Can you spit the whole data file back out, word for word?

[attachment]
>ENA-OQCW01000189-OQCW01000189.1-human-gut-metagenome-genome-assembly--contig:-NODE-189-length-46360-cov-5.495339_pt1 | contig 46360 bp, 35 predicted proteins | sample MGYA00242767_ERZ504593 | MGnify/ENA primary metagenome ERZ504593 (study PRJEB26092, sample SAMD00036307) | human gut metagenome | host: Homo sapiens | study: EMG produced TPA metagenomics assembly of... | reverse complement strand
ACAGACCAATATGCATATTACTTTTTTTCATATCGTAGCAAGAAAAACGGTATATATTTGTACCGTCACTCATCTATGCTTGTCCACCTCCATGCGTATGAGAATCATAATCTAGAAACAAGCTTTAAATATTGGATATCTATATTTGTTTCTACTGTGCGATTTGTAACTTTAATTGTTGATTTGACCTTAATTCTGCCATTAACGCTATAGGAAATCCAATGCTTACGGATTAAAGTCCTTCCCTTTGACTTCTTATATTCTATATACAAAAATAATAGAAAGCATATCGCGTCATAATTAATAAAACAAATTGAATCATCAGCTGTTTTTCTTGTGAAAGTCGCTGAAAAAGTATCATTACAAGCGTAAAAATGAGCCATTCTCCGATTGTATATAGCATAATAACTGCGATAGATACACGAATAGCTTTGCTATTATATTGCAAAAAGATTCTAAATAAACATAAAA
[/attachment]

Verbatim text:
>ENA-OQCW01000189-OQCW01000189.1-human-gut-metagenome-genome-assembly--contig:-NODE-189-length-46360-cov-5.495339_pt1 | contig 46360 bp, 35 predicted proteins | sample MGYA00242767_ERZ504593 | MGnify/ENA primary metagenome ERZ504593 (study PRJEB26092, sample SAMD00036307) | human gut metagenome | host: Homo sapiens | study: EMG produced TPA metagenomics assembly of... | reverse complement strand
ACAGACCAATATGCATATTACTTTTTTTCATATCGTAGCAAGAAAAACGGTATATATTTGTACCGTCACTCATCTATGCTTGTCCACCTCCATGCGTATGAGAATCATAATCTAGAAACAAGCTTTAAATATTGGATATCTATATTTGTTTCTACTGTGCGATTTGTAACTTTAATTGTTGATTTGACCTTAATTCTGCCATTAACGCTATAGGAAATCCAATGCTTACGGATTAAAGTCCTTCCCTTTGACTTCTTATATTCTATATACAAAAATAATAGAAAGCATATCGCGTCATAATTAATAAAACAAATTGAATCATCAGCTGTTTTTCTTGTGAAAGTCGCTGAAAAAGTATCATTACAAGCGTAAAAATGAGCCATTCTCCGATTGTATATAGCATAATAACTGCGATAGATACACGAATAGCTTTGCTATTATATTGCAAAAAGATTCTAAATAAACATAAAA